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The Ist Annual Crossing the Quality Chasm Summit: A Focus on Communities The IOM Next Steps Summit is intended to support communities of care providers in “Crossing the Chasm” to delivering high-quality care in one or more of the aforementioned five priority areas. This document lays the foundation for the condition-specific working groups. By investing in a modest amount of preparatory work, the participants should be able to maximize their time at the conference so that unique and valuable insights into how best to improve care within each community can be learned and deployed. The first step towards optimizing the quality of care for the five conditions being targeted is to visualize the process of ideal care and to understand potential impediments to delivering that care. Figure 1 below represents the cycle of “ideal” care. Using chronic heart failure as an example, the initial step is to recognize that the patient suffers from the syndrome of heart failure and to make a proper diagnosis. These diagnostic steps are outlined in the first column of the attached grids and include an assessment of left ventricular function, the use of laboratory tests to exclude other etiologies for these symptoms, and the exclusion of significant ischemic coronary disease. The next step of the care process is to educate patients about the nature of heart failure and what to expect regarding treatment (including lifestyle interventions) and prognosis. The third phase of care is to recommend initial treatment. Current standards of care for patients with left ventricular dysfunction include the use of angiotensin converting enzyme inhibitors, beta-blockers and anti-coagulation for those with atrial fibrillation. Ensuring that treatment recommendations are followed is the next step along the path of ideal care and includes teaching patients techniques of self-management such as monitoring weight and medication compliance. Finally, serial assessments of patients’ responses to treatment and monitoring the status of their heart failure are needed to continually optimize the other aspects of their heart failure care. This can be done through the serial assessment of patients’ symptoms, function and quality of life. Sub-optimal health status (symptoms, function and quality of life) should trigger a repeated pursuit, using the same steps outlined above, of opportunities to improve the patient’s condition. Naturally, it should be emphasized that this pursuit is one of shared management. Figure F-1. Cycle of “Ideal” Care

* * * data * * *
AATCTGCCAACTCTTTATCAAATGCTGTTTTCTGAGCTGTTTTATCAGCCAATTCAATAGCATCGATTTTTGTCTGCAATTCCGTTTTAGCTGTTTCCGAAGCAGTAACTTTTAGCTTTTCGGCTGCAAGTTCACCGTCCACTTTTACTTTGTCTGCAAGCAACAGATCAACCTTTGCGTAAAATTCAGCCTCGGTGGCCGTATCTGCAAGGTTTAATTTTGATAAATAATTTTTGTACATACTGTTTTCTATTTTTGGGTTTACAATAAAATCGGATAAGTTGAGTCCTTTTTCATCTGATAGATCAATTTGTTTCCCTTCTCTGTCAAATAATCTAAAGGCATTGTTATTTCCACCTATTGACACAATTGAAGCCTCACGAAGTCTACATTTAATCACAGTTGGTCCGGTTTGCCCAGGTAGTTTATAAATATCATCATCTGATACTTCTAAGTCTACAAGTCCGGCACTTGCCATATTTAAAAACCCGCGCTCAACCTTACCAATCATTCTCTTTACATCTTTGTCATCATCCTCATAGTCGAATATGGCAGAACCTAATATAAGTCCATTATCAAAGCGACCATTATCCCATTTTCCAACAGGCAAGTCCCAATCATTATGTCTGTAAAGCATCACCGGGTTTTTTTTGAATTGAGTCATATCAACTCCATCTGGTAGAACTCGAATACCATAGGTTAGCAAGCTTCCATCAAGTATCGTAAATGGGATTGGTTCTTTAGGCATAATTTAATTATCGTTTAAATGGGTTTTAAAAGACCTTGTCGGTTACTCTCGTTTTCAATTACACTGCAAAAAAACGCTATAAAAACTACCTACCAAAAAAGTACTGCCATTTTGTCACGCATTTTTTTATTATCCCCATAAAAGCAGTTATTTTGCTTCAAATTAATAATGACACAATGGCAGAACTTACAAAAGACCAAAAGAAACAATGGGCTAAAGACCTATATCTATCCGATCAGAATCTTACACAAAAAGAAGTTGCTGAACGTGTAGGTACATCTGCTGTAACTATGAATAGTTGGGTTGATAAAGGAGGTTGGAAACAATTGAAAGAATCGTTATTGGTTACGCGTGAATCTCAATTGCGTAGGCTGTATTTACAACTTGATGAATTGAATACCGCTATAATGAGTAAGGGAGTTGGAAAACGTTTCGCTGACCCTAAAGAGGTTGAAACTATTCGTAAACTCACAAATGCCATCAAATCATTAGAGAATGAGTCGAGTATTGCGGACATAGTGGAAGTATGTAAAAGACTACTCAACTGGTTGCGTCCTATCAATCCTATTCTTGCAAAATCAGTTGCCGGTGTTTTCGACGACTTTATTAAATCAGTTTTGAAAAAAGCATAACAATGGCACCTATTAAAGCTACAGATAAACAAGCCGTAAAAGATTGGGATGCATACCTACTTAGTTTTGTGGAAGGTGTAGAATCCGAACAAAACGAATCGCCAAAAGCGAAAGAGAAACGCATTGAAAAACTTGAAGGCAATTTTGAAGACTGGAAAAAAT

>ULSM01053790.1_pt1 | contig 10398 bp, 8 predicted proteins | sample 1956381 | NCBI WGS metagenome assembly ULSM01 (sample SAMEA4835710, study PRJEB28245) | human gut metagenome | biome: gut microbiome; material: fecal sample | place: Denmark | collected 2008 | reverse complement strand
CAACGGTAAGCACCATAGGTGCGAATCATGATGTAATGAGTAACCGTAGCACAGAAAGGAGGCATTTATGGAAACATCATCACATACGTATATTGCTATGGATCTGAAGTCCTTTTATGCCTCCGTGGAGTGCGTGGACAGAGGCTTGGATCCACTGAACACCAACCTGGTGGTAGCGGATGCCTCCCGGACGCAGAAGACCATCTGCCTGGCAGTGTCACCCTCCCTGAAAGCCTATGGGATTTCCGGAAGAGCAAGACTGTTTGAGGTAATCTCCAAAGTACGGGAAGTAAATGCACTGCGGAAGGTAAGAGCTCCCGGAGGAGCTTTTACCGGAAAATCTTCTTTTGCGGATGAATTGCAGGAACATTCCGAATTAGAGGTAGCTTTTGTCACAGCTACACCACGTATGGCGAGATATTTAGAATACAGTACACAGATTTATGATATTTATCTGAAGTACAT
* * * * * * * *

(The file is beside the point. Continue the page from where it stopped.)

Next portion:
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The Ist Annual Crossing the Quality Chasm Summit: A Focus on Communities Rendering optimal care for patients with chronic conditions requires the efficient coordination of multiple components of the health care system and its environment. Towards that end, the Next Steps Summit is designed to identify those aspects of care that are most rate limiting in achieving a system that is safe, effective, patient-centered, timely, efficient and equitable. To identify the most pressing components of care for emphasis during the summit, we have designed the first of the attached worksheets. This matrix aligns each component of the process of “ideal” care against the six aims of high-quality healthcare described in the IOM’s Crossing the Quality Chasm. Please rank each process of care from 1-5, where a score of 5 indicates complete satisfaction of the goal and lower scores represent an increasing gap between current and ideal care. We will use these scores to identify the areas most in need of improvement. The second matrix is designed to illuminate strategies currently being implemented at your institution to support high-quality care in each of these aspects of the desired “ideal” care process. We intend to share strategies from communities successful in certain aspects of care delivery with those struggling in those areas. Conversely, we hope to identify areas where all are suffering and to brainstorm solutions, through the use of national experts, for how to overcome these challenges. Your thoughtful and detailed completion of these grids is very much appreciated and the best possible investment that you could make in ensuring a successful conference in January. Thank you again for your participation and commitment to this process. Sincerely, John Spertus, M.D., M.P.H. Chair, Community Pre-work Subgroup Quality Chasm Summit